1. “A tiny bit of community service on your application is better than none.”

Not necessarily. Admissions officers are experienced readers who want to know about you as a person, not just the names of your activities. If you’ve never taken part in any kind of community service or volunteer work, and then you suddenly sign up to work at a food pantry during the fall of your senior year, admissions officers won’t be too impressed, and may even be turned off. Your community service experience should represent a cause you’re truly passionate about.

2. “I can only get into an Ivy League school if my SAT scores fall in the top one percentile.”

This is perhaps the most common misconception about college admissions. While SAT/ACT scores are obviously important—if they weren’t, they wouldn’t be asked for—they make up just one component of an application. Students often forget this, instead getting hung up on what score they need to be admitted to a specific college. But this is silly, because no school has a specific “required” score. True, a higher score will only help your chances, but a lower score combined with an exceptional essay and shimmering recommendations may be just as good, or even better. In short, test scores get a lot of hype, but they make up only part of the application.

3. “If I don’t get into one of my top schools, my life is over.”

While being rejected or wait-listed at your top-choice school is of course disappointing, your life will not be over afterwards. Students often get hung up on the impressions they developed on college visits or from reading guidebooks, but it’s important to remember what these are: first impressions. Also, much more important than the school’s name or dormitory architecture is your own fit at that school. So, often a school that a student initially considered a backup will turn out to be a perfect fit, and the student will marvel at how lucky he or she was to not get into his or her first choice. In our work with students, the cliché has proven almost universally true: college is what you make of it. If you bring passion and an open mind to a school, it will matter surprisingly little which school it is.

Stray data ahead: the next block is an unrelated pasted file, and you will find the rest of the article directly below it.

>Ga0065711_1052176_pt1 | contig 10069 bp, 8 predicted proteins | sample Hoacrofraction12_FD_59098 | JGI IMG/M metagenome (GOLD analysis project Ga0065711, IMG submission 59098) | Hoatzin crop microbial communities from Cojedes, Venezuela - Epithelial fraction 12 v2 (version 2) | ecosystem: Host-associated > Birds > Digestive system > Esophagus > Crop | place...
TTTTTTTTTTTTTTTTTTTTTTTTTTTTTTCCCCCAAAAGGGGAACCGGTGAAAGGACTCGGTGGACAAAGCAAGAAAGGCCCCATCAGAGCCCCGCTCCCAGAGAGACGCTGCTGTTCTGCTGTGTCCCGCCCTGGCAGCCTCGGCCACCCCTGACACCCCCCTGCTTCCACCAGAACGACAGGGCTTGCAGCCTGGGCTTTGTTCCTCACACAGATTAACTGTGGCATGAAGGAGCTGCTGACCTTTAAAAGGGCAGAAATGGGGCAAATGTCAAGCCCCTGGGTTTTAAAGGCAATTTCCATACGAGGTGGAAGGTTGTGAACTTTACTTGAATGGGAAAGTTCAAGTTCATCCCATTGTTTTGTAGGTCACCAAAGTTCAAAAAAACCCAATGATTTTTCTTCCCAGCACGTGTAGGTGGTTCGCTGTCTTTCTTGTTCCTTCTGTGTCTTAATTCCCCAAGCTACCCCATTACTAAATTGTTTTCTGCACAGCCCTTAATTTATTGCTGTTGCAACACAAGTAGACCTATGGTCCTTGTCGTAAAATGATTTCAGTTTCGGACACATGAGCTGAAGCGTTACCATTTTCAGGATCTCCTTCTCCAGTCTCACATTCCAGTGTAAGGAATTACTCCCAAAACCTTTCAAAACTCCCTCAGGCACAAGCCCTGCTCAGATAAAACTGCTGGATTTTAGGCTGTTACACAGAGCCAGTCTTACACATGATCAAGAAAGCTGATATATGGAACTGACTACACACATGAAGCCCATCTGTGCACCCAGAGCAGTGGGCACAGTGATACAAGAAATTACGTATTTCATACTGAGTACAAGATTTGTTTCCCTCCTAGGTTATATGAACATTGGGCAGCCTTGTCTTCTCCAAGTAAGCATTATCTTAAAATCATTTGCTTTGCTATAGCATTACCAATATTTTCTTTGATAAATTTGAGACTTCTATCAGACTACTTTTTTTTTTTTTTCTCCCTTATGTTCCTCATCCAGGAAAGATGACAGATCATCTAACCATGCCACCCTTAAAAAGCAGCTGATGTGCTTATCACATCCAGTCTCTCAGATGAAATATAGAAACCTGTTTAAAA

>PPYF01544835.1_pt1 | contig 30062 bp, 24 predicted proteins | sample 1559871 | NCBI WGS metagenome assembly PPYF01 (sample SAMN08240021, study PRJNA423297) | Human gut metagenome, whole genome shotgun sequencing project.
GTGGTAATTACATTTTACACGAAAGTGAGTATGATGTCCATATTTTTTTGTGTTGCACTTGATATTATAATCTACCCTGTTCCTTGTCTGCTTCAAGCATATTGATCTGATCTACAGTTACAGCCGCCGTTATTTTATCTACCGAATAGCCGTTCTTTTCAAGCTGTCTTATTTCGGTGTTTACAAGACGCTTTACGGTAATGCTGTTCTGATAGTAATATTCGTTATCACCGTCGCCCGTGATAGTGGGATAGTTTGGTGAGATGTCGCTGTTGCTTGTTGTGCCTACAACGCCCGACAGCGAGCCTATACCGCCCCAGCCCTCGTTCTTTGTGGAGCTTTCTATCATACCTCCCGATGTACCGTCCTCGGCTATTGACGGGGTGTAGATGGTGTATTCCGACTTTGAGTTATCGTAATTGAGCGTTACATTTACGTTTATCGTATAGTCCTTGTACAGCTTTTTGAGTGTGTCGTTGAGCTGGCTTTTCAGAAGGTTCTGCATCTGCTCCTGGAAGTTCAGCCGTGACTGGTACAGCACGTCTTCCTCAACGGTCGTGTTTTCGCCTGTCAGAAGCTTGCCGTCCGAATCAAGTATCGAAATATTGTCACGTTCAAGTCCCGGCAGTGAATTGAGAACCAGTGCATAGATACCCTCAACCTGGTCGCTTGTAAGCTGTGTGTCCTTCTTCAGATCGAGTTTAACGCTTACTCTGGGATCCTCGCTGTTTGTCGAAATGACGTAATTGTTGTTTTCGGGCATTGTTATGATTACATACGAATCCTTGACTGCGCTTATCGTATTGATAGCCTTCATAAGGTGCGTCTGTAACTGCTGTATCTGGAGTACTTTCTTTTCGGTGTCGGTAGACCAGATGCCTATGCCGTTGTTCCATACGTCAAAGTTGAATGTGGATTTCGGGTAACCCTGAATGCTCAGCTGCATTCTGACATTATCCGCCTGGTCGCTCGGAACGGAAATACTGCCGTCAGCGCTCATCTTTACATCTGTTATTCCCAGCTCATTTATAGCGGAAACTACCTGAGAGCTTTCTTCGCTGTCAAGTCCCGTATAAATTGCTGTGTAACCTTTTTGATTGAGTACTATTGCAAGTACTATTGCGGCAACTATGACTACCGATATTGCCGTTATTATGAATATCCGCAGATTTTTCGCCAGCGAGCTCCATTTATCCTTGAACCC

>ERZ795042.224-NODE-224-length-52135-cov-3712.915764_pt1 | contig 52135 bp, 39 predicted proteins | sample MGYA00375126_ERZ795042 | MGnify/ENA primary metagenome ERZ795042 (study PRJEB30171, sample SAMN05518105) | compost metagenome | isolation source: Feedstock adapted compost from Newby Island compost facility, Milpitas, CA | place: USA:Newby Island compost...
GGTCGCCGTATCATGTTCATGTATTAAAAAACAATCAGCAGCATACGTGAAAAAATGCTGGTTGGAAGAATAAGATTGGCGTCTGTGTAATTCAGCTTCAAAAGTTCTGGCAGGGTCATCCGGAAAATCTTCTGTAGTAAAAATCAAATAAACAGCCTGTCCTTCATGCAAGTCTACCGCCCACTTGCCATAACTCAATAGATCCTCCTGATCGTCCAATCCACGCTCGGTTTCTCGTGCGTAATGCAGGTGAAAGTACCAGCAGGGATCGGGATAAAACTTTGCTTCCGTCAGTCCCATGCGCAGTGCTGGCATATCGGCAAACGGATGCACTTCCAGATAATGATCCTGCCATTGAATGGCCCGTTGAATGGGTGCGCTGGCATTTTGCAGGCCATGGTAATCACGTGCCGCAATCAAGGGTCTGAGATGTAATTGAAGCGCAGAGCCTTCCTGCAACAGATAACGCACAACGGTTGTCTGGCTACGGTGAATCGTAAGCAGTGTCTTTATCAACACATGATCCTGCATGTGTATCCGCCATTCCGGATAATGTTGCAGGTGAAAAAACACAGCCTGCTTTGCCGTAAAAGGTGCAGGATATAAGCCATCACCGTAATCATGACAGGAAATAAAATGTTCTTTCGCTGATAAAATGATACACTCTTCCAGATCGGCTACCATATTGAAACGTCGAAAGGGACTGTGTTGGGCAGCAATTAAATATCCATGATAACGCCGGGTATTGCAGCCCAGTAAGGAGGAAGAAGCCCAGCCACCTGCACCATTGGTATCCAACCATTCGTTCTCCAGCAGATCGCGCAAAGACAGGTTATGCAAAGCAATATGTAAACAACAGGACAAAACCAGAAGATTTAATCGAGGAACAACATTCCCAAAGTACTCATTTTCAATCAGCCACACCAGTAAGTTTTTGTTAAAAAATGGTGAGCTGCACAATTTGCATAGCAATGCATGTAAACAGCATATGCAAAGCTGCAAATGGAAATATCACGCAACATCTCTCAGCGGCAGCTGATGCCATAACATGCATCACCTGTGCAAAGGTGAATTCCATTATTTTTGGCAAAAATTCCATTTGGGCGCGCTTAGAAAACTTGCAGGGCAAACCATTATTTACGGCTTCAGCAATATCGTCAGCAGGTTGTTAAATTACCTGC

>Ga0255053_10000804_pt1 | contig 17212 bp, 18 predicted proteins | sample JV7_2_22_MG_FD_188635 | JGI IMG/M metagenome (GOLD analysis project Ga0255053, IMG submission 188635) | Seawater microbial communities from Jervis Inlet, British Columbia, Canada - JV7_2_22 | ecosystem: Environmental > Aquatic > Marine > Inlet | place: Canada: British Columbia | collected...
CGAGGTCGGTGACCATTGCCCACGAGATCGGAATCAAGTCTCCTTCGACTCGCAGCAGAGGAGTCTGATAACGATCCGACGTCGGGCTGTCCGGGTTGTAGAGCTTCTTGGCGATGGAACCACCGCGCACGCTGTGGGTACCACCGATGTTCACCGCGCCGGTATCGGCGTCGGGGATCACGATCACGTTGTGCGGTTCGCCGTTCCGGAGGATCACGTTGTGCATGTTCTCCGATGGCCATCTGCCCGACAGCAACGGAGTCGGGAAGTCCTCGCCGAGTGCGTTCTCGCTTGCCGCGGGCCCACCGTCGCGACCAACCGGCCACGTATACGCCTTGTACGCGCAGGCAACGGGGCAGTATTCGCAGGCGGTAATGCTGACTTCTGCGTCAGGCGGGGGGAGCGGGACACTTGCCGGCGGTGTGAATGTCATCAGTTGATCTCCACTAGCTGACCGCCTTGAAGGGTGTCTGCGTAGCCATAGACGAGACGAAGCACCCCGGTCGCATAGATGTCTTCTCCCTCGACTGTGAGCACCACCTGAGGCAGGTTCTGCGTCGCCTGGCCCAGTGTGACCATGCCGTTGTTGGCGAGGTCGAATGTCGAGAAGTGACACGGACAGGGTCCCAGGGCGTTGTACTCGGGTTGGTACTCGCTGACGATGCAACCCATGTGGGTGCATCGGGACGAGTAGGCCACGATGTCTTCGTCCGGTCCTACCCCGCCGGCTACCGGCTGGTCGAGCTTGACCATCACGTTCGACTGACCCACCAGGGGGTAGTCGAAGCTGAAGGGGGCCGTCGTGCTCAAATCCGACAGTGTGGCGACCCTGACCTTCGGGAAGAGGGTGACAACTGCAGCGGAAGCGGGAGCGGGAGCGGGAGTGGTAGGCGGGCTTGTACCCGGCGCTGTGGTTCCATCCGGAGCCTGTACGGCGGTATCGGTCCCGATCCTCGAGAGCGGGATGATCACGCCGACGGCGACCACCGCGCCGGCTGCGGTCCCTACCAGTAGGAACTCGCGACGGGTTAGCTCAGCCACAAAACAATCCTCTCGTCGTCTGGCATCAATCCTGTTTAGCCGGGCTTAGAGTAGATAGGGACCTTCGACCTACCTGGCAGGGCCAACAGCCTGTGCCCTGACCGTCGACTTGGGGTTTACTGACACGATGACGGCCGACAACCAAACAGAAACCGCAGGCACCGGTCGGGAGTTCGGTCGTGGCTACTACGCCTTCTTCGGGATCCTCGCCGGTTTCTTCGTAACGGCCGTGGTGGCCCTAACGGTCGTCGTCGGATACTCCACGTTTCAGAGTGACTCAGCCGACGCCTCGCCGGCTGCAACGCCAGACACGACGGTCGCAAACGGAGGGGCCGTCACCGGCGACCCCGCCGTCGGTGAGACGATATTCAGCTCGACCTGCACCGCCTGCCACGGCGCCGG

4. “It’s best to get recommendations from famous people, even if they don’t know you well.”

This is false. A recommendation from someone who knows you well and can speak to your strengths—a teacher, a coach, a mentor—will always be more helpful than an impersonal letter from someone who doesn’t know you well but has impressive credentials. Remember, the purpose of a recommendation letter is to provide admissions officers with privileged information about your character and talents. That congressman you shook hands during a summer internship probably won’t be able to provide these unique details; only someone who has worked closely with you over a significant period of time can do this.